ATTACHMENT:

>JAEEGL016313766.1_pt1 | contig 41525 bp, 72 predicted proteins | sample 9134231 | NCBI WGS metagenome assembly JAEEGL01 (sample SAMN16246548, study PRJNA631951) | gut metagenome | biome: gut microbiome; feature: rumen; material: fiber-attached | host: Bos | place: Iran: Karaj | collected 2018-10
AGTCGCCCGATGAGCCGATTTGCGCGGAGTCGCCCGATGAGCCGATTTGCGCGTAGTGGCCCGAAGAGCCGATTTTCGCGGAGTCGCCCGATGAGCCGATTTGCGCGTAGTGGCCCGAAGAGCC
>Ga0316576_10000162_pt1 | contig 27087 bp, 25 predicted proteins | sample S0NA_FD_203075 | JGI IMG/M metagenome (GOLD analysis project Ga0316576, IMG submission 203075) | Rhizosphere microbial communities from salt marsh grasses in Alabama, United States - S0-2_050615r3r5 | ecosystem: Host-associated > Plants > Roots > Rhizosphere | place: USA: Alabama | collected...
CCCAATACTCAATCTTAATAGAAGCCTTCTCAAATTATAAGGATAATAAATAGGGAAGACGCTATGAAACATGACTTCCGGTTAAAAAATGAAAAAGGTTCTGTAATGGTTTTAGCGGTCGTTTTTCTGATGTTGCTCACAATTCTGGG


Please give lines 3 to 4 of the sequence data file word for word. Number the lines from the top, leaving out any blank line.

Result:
>Ga0316576_10000162_pt1 | contig 27087 bp, 25 predicted proteins | sample S0NA_FD_203075 | JGI IMG/M metagenome (GOLD analysis project Ga0316576, IMG submission 203075) | Rhizosphere microbial communities from salt marsh grasses in Alabama, United States - S0-2_050615r3r5 | ecosystem: Host-associated > Plants > Roots > Rhizosphere | place: USA: Alabama | collected...
CCCAATACTCAATCTTAATAGAAGCCTTCTCAAATTATAAGGATAATAAATAGGGAAGACGCTATGAAACATGACTTCCGGTTAAAAAATGAAAAAGGTTCTGTAATGGTTTTAGCGGTCGTTTTTCTGATGTTGCTCACAATTCTGGG